What is True Freedom and How Can We Achieve It?
Life Style

What is True Freedom and How Can We Achieve It?


Freedom has been considered to be a positive political ideal that most countries’ constitutions try to provide for their citizens. According to a simple dictionary definition, freedom is the ability and power to do, act, speak, and behave in a manner that one wants. Political freedom has also been related to the notions of liberty and autonomy, which implies the ability of the people to determine their laws and rights. Usually, many freedoms are enshrined in nations’ lawbooks, such as freedom of religion, freedom of speech, freedom of occupation, and freedom of assembly Freedom is believed to be an unequivocally good political ideal.

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Many countries go to war to attain freedom. Anti-colonial movements across the world in third-world countries were motivated by the need to attain freedom from imperialist regimes and to obtain autonomy and self-rule. Based on freedom, countries are distinguished between free nations and those under a dictatorship. We find that practices such as slavery, which require a complete taking over of a person’s freedom, are unimaginably cruel to us. Freedom has also been analysed philosophically. In philosophy, freedom has usually been associated with free will, which refers to the ability to think rationally for oneself. It involves acting as an agent who makes decisions for themselves, instead of under the influence of others or under coercive circumstances.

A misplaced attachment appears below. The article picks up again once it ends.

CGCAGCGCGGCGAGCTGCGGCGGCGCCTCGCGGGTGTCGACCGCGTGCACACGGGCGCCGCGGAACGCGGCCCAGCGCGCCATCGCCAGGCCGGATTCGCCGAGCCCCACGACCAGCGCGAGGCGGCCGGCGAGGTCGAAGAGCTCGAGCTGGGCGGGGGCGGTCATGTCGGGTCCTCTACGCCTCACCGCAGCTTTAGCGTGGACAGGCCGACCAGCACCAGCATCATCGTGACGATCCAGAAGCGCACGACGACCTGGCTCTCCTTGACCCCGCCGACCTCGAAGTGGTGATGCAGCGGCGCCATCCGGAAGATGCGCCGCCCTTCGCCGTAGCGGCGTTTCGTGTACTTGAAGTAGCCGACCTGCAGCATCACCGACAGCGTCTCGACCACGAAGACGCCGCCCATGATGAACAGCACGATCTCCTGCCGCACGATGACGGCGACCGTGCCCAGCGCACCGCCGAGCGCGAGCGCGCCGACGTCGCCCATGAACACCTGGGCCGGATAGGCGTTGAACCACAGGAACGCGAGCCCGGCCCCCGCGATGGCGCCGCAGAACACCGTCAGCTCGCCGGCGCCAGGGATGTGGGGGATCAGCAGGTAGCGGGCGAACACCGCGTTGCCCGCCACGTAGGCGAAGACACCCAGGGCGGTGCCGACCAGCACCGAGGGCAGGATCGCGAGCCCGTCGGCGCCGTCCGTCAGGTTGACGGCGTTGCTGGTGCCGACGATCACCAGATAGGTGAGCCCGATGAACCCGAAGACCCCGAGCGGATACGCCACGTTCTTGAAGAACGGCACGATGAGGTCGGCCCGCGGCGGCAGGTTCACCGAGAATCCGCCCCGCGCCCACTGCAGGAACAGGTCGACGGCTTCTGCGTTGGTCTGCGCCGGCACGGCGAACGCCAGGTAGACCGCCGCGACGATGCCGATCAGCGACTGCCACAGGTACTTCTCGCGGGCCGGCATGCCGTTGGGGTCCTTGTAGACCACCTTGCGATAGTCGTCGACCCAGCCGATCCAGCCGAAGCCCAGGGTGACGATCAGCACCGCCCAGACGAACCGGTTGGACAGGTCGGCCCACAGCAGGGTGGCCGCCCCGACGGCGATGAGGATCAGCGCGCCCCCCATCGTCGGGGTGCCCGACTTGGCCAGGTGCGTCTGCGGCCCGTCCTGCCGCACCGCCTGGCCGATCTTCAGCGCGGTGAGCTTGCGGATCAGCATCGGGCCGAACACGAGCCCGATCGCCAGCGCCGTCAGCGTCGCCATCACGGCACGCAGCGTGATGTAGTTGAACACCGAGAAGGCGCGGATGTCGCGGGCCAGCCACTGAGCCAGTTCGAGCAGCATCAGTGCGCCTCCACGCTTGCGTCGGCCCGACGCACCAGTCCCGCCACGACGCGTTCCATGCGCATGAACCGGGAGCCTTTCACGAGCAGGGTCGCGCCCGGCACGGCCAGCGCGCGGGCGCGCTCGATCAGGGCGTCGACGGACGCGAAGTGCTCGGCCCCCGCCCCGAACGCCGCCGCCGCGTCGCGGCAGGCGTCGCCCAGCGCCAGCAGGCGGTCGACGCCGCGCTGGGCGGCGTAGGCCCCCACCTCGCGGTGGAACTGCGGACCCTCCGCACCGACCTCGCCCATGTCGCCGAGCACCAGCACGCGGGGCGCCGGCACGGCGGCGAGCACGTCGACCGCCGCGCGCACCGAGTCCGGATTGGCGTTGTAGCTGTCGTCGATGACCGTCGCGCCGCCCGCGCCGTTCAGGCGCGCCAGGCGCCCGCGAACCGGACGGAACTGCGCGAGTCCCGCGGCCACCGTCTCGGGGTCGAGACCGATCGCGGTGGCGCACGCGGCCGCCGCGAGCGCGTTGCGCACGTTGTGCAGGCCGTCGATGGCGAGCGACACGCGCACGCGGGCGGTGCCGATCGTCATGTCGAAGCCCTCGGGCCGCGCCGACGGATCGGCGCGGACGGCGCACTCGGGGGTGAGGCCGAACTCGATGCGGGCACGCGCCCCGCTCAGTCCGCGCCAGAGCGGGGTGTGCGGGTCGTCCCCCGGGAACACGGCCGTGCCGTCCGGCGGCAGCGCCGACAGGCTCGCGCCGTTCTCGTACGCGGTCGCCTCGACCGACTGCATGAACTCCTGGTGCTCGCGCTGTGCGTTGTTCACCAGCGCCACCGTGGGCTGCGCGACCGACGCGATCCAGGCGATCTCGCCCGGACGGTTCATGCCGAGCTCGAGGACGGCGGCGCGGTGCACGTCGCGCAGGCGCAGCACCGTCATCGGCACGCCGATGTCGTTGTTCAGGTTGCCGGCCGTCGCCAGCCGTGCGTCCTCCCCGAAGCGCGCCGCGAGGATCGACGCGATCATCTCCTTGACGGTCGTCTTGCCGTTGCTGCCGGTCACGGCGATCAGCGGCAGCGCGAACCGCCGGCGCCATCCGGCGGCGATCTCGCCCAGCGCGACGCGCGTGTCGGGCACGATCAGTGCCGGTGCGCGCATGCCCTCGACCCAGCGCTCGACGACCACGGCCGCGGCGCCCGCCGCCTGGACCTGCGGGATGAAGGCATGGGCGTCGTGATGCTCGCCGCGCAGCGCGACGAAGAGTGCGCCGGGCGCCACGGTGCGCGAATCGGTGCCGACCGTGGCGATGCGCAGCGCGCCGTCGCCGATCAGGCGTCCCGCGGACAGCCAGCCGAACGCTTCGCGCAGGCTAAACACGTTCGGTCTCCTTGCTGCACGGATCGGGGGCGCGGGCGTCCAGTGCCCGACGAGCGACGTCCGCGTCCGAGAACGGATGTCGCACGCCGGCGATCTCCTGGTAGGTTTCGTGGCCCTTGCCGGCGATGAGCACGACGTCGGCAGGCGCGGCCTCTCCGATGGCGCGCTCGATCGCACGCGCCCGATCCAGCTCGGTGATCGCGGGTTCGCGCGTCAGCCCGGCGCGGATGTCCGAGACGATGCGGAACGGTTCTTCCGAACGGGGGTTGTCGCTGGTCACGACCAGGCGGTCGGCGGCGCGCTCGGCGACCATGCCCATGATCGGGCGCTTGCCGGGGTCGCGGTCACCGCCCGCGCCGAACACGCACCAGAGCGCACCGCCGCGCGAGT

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The Two Kinds of Freedom

But freedom is more than just a philosophical or political ideal. Scholars such as John Stuart Mill and Isaiah Berlin have historically distinguished between two types of freedom – negative freedom and positive freedom. The negative conception of freedom refers to the absence of any external restrictions, constraints, or obstacles that prevent a person from acting the way they want. On the other hand, positive freedom refers to the ability to fulfil one’s needs and desires.

This not only involves the absence of restrictions, but also mental and physical resources, abilities, and opportunities that allow an individual to attain their goals. They can realise their true self state, and be their most productive, happy self.

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Erich Fromm’s Idea of Freedom

Erich Fromm, a widely known psychoanalyst and humanistic scholar, who wrote his seminal work “Escape From Freedom” in the wake of Nazism and fascist Germany, and World War 2. Fromm, in his psychosocial analysis of freedom, follows the distinction between negative and positive freedom. According to Fromm, negative freedom refers to the freedom ‘from’ something, usually the restrictions placed on an individual by society or the state. Whereas, positive freedom refers to freedom ‘to’ something. This, according to Fromm, is the healthy form of freedom that we must strive to realise because it involves a person gaining the capacity to express oneself authentically and be creative. The road to this true idea of freedom, according to Fromm’s ideas, is described below.